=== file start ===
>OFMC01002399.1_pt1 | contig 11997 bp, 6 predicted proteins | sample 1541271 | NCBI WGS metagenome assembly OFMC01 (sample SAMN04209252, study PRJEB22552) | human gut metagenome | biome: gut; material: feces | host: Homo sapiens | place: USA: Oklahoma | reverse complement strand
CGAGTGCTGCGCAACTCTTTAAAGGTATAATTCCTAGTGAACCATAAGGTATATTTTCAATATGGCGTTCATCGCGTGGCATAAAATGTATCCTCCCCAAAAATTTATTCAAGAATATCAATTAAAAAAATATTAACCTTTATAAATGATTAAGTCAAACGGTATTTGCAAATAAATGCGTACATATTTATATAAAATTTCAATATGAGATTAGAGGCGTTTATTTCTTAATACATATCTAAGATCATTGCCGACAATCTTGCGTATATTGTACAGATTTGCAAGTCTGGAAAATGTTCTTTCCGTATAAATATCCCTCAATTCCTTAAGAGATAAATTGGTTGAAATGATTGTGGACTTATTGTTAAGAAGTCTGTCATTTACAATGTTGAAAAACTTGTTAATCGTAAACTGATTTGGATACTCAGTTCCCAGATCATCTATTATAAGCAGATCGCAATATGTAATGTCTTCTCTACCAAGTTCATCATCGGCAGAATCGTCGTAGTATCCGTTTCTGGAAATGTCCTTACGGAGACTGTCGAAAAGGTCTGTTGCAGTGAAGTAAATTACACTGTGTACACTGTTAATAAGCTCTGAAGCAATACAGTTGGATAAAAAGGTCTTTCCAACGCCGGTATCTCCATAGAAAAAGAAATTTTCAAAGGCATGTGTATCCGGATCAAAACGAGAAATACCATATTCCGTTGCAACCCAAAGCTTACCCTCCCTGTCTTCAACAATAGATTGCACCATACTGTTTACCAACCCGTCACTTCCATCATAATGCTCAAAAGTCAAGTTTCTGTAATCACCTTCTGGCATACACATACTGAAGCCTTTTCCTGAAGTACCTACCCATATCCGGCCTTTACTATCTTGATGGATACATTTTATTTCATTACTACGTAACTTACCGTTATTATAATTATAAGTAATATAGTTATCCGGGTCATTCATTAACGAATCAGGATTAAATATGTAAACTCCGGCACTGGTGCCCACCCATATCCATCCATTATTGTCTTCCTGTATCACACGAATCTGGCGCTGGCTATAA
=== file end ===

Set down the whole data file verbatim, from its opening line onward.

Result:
>OFMC01002399.1_pt1 | contig 11997 bp, 6 predicted proteins | sample 1541271 | NCBI WGS metagenome assembly OFMC01 (sample SAMN04209252, study PRJEB22552) | human gut metagenome | biome: gut; material: feces | host: Homo sapiens | place: USA: Oklahoma | reverse complement strand
CGAGTGCTGCGCAACTCTTTAAAGGTATAATTCCTAGTGAACCATAAGGTATATTTTCAATATGGCGTTCATCGCGTGGCATAAAATGTATCCTCCCCAAAAATTTATTCAAGAATATCAATTAAAAAAATATTAACCTTTATAAATGATTAAGTCAAACGGTATTTGCAAATAAATGCGTACATATTTATATAAAATTTCAATATGAGATTAGAGGCGTTTATTTCTTAATACATATCTAAGATCATTGCCGACAATCTTGCGTATATTGTACAGATTTGCAAGTCTGGAAAATGTTCTTTCCGTATAAATATCCCTCAATTCCTTAAGAGATAAATTGGTTGAAATGATTGTGGACTTATTGTTAAGAAGTCTGTCATTTACAATGTTGAAAAACTTGTTAATCGTAAACTGATTTGGATACTCAGTTCCCAGATCATCTATTATAAGCAGATCGCAATATGTAATGTCTTCTCTACCAAGTTCATCATCGGCAGAATCGTCGTAGTATCCGTTTCTGGAAATGTCCTTACGGAGACTGTCGAAAAGGTCTGTTGCAGTGAAGTAAATTACACTGTGTACACTGTTAATAAGCTCTGAAGCAATACAGTTGGATAAAAAGGTCTTTCCAACGCCGGTATCTCCATAGAAAAAGAAATTTTCAAAGGCATGTGTATCCGGATCAAAACGAGAAATACCATATTCCGTTGCAACCCAAAGCTTACCCTCCCTGTCTTCAACAATAGATTGCACCATACTGTTTACCAACCCGTCACTTCCATCATAATGCTCAAAAGTCAAGTTTCTGTAATCACCTTCTGGCATACACATACTGAAGCCTTTTCCTGAAGTACCTACCCATATCCGGCCTTTACTATCTTGATGGATACATTTTATTTCATTACTACGTAACTTACCGTTATTATAATTATAAGTAATATAGTTATCCGGGTCATTCATTAACGAATCAGGATTAAATATGTAAACTCCGGCACTGGTGCCCACCCATATCCATCCATTATTGTCTTCCTGTATCACACGAATCTGGCGCTGGCTATAA